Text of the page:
Fort Mandan

Washburn, North Dakota

FM - Sign

 

Fort Manda

 November 3, 1804: “We commence building our cabins.”

From: The Journal of William Clark

 

Led by Meriwether Lewis and William Clark the Corps of Discovery traveled up the Missouri River from St. Louis for nearly six months. Realizing they needed a place to spend the approaching winter they stopped along the river near present day Washburn, North Dakota.

 

Groves of cottonwoods provided the wood needed for constructing the triangular fort. Bunk rooms, store rooms and work rooms face inward with 16-foot picket exterior. In just three weeks Corps members were moving into the primitive structure, hurrying to finish the roofs before the worst weather arrived. More than 40 men were to spend the harsh winter in tight quarters at Fort Mandan until early April.

 

FM - Bunks 

November 20, 1804: “Capt Lewis & my Self move into our huts, a very hard wind from the W.”

From: the Journal of William Clark

 

FM - L&C Quarters

 

During those months the men hunted bison, established relationships with native tribes, and prepared for the journey westward towards the Rocky Mountains. Trading goods for food with the Mandan Indians living nearby was essential to winter survival. In late February men were assigned the task of carving four dugout canoes; they finished in 22 days.

February 28, 1805: “Sent out 16 men to make four Perogus  those men returned in the evening and informed that they found trees they thought would answer.”

From: the Journal of William Clark

 

Lewis and Clark compiled their observations, notes and specimens to be sent back to President Jefferson in the spring. It was here that Lewis and Clark hired fur-trapper Toussaint Charbonneau. When the Corps of Discovery left Fort Mandan in April 1805 Charbonneau, his wife Sacagawea and infant son Jean Baptiste served as interpreters and guides.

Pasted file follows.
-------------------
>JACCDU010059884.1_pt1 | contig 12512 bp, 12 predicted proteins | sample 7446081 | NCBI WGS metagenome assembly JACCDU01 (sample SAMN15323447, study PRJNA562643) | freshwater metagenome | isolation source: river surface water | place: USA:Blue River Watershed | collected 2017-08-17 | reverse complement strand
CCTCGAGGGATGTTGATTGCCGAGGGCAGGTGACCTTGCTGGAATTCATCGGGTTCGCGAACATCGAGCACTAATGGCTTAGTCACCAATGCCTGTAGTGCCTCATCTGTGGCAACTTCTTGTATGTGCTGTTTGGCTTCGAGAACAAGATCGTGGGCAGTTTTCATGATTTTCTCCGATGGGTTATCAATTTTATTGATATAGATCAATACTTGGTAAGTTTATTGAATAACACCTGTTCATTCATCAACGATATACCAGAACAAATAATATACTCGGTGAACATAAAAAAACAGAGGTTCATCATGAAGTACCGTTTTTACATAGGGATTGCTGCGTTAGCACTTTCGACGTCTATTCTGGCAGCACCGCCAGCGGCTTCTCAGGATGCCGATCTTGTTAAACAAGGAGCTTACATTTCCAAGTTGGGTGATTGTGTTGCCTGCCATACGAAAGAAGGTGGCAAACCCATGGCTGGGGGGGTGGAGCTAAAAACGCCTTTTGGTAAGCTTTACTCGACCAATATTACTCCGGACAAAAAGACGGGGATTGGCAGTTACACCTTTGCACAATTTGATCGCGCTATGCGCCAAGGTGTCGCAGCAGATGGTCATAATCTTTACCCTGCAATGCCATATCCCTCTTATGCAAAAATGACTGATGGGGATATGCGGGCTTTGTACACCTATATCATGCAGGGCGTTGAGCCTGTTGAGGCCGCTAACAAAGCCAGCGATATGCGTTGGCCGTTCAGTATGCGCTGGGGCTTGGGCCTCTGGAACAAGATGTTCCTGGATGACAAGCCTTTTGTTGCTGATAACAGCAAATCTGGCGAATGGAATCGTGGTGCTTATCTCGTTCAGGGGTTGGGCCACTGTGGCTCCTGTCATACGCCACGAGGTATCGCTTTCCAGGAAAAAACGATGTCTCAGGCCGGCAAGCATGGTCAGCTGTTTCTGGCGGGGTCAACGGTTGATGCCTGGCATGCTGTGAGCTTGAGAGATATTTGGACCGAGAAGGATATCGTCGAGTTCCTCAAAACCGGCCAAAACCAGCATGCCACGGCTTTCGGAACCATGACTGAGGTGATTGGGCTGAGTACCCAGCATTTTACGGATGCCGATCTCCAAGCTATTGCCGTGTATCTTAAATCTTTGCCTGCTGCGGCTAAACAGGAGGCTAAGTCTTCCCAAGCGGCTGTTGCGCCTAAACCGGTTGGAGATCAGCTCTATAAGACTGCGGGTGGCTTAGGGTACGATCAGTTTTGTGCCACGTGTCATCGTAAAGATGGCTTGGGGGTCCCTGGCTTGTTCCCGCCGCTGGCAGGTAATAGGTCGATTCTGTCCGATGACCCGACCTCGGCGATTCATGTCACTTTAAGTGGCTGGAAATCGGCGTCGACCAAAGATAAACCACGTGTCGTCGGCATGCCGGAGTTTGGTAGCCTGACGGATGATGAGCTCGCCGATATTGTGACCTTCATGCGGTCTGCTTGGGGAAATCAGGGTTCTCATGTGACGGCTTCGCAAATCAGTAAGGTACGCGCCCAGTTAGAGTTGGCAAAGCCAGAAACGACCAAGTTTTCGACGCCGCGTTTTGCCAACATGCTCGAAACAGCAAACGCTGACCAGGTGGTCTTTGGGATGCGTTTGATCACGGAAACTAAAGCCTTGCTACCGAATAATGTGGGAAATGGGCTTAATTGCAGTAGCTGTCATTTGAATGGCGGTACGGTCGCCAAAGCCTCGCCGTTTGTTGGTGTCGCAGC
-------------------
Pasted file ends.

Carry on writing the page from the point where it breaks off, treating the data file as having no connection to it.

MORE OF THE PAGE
November 4, 1804: “a french man by Name Chabonah, who Speaks the Big Belley language visit us, he wished to hire & informed us his 2 Squars were Snake Indians, we engau him to go on with us and take one of his wives to interpret the Snake language”

From: the Journal of William Clark

 

FM - Woodworking FM - Candle

 

When the Corps returned on their homeward journey in 1806 they found that the fort had burnt to the ground.

 

The Missouri River has changed course over two centuries, it is believed the original site of the fort is now underwater. Nearby a replica fort has been constructed, furnished much as it would have been during the 1804-05 winter.

 

Interpreters give guided tours; during our visit our guide was very knowledgable, bringing time at the fort come to life with fascinating details. He noted that several of the doors are hung incorrectly – they swing outward which would have made it impossible to open after the heavy snowfalls. As today’s temperature hovered near 100 degrees it stretched our imagination to feel the -45 degrees the Corps suffered. Many of the men experienced frostbite but all survived.

April 7, 1805: “Sunday, at 4 oClock …we Sout out on our voyage up the river in 2 perigues and 6 canoes, and proceded on to the 1st villg. of Mandans & Camped on the S.”

From: the Journal of William Clark

 

 

FM - Guide FM - Kids

 

A large hands-on activity area in the visitor center attracts youngsters to try on outfits, don hats and climb into a replica dugout canoe.

 

When You Go: Lewis & Clark Fort Mandan Foundation, Washburn, North Dakota (38 miles north of Bismarck), 877-462-8535, www.fortmandan.com.

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